by M. Govindan Satchidananda
My teacher, Yogi S.A.A. Ramaiah, often cited three requirements to receive the grace of Babaji. "The amount of Grace you receive depends upon how much sadhana you do, how much karma yoga or service you do and how much love and devotion you manifest," he would say. Not only in words, but also in the ways he required us to live our lives, as residents of his ashram and centers. What exactly did he mean by the terms "grace", "sadhana", "karma yoga" and "love and devotion"? How were these teachings applied in the lives of his dedicated students? One day I will write a book about this. For now, a brief description can help Babaji's students find success in this field and in all five planes of existence.
" Grace" is a term which one finds in many spiritual traditions, and it refers to all that we receive which helps us to evolve and to come closer to the Divine, ultimately experiencing our Oneness. It often takes the form of fortuitous occurrences which we recognize as blessings, but it may manifest as blessings in disguise, cloaked in suffering as a result of some loss. It may also be experienced as spiritual experiences, such as Divine Light, visions, ecstasies or the descent of a great peace. Because it comes spontaneously, we attribute it to some force or entity outside of ourselves, usually the Divine form to which we are most devoted or allied with. As we often go through long periods where there is seemingly little progress in our spiritual evolution, despite all of our efforts, we seek the grace of the Divine to help us to reach new levels of awareness or experience. Both grace and effort are necessary for progress. Without our efforts to surrender our ego, there is no room for the grace in our lives. In ego consciousness we take credit for all the good things that come to us, and blame God for all the bad things. But when we awaken from the sleep of ego consciousness we realize that it is just the reverse. As my teacher often used to say: "All that is good is due to the Grace of Babaji, all that is bad is the work of the ego". Following its own selfish impulses of desire, as well as those of fear and pride, the ego creates a chain of actions and painful reactions. When, however, we purify the subconscious and awaken the consciousness of the Presence of the Divine, we become a witness and a consciously guided participant in His unfolding creation. The little promptings of the inner voice in the stillness of our soul are listened to and followed. The blaring trumpets of the ego, desire, fear and pride, are increasingly ignored.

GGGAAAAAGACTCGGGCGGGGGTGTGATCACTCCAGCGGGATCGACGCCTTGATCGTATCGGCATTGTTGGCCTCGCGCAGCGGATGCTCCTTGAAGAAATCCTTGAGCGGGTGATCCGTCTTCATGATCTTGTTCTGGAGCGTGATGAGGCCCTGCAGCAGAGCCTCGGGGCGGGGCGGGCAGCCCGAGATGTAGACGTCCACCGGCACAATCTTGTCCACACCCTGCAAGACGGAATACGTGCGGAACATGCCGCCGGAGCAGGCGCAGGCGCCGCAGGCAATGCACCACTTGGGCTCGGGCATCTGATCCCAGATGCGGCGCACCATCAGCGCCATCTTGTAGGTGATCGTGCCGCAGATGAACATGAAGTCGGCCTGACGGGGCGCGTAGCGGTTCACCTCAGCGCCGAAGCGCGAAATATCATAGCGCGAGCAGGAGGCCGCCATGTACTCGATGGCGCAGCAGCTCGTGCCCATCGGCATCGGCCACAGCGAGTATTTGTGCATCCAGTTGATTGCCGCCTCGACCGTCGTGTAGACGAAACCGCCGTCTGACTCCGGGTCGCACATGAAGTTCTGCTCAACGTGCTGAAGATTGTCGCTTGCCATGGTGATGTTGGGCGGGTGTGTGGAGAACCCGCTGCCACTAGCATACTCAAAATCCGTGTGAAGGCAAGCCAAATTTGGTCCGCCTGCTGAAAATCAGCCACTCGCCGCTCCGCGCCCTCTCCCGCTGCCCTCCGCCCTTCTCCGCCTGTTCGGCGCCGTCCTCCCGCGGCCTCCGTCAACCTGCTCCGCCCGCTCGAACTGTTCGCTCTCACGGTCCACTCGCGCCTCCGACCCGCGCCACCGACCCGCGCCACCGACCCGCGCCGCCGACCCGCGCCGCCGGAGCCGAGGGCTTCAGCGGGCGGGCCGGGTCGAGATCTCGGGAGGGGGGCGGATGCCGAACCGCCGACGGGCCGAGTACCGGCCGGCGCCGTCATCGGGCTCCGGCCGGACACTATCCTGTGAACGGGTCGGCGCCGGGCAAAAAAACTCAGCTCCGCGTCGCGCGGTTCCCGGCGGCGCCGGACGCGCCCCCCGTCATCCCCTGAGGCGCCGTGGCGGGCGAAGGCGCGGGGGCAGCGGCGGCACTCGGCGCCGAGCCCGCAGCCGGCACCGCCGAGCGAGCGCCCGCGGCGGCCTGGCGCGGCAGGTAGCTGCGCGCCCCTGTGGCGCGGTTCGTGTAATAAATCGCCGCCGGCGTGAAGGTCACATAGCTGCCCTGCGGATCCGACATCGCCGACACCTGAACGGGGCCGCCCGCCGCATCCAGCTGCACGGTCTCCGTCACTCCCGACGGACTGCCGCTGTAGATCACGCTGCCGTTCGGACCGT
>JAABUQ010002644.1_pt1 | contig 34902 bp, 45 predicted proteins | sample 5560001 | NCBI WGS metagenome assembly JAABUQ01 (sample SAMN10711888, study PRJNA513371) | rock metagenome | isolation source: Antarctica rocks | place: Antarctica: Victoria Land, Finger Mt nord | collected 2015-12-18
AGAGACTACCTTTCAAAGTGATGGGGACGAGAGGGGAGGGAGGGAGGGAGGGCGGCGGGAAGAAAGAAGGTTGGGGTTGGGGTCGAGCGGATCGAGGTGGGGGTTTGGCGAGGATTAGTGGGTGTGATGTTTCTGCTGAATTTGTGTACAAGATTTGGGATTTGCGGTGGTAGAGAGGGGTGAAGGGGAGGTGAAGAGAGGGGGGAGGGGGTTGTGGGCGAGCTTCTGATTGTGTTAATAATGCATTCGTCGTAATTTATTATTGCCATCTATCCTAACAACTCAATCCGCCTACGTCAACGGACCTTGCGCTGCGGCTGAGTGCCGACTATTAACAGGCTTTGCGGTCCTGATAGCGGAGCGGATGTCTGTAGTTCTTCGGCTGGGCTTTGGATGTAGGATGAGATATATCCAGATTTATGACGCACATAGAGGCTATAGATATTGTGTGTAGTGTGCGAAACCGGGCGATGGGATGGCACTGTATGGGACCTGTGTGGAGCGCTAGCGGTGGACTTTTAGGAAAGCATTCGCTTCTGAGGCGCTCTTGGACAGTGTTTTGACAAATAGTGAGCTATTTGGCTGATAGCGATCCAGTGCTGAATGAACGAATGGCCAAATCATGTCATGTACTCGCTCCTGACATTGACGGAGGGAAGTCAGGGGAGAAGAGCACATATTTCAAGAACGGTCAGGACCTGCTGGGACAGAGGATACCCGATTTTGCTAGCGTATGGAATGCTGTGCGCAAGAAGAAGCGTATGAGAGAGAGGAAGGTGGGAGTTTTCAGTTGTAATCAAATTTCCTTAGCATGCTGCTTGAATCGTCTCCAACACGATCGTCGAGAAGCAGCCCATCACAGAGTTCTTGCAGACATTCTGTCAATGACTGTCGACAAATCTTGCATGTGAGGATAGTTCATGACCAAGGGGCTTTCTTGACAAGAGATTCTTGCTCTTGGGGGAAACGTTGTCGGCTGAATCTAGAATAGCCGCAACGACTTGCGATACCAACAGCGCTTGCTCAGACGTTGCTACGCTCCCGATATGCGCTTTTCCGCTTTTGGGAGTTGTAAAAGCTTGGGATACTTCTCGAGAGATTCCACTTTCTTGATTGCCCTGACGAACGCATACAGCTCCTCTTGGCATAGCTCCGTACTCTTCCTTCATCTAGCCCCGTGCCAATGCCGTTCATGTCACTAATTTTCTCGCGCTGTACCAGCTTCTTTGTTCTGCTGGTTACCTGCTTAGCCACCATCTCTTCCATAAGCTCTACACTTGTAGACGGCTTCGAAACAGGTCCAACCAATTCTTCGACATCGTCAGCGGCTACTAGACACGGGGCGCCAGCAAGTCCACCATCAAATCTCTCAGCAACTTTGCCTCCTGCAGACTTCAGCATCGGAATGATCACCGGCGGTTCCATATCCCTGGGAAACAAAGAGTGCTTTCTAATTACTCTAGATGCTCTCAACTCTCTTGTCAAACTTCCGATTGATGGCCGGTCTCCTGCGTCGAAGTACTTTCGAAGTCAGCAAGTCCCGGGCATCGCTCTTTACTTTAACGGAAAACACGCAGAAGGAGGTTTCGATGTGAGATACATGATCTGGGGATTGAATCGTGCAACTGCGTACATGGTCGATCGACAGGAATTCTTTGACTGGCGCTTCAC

To cooperate with our Satguru in this holy transformation of ego consciousness to Divine consciousness through Divine grace, sadhana, service and devotion are essential. What exactly do these terms mean?
"Sadhana" literally means "discipline", and it refers to all efforts to consciously remember the presence of God or to experience our true Self. One who practices yoga for these purposes is known as a "sadhak" (male) or "sadhaka" (female). A "Kriya Yoga Sadhak" is one who follows the path of "Babaji's Kriya Yoga", practicing its techniques and following the teachings of Babaji. These techniques are taught during initiations and retreats. So are the teachings, which are also found to some extent in the publications released to date. Collectively these are referred to as "Tamil Kriya Yoga Siddhantham". As most of Babaji's teachings have been given in an oral form only, it will require a number of years before we can bring these out in the form of books and journal articles. Babaji's teachings are really the cream or condensed form of "Tamil Yoga Siddhantham", the teachings of the 18 Tamil Yoga Siddhas. The most important writings of which include "Thirumandiram", Boganathar's collected works (which have yet to be translated), and Agastyar's collected works (which have yet to be collected in their entirety, and translated). Babaji's two gurus were Boganathar and Agastyar, and so a complete understanding of his teachings will require that these be published one day. Rather than write himself, Babaji has preferred to crystallize the teachings he received from these two great Siddhas, or perfected beings, into "Kriyas" or "practical yogic techniques", and to encourage their dissemination through a few dedicated souls whom he could use as instruments. One such soul was my teacher, Yogi S.A.A. Ramaiah, whose every action in life was soaked in the nectar of devotion for Babaji. He used to say, however, that Babaji could raise up any number of souls to the level of saints, sages and siddhas, if they would but surrender to Him.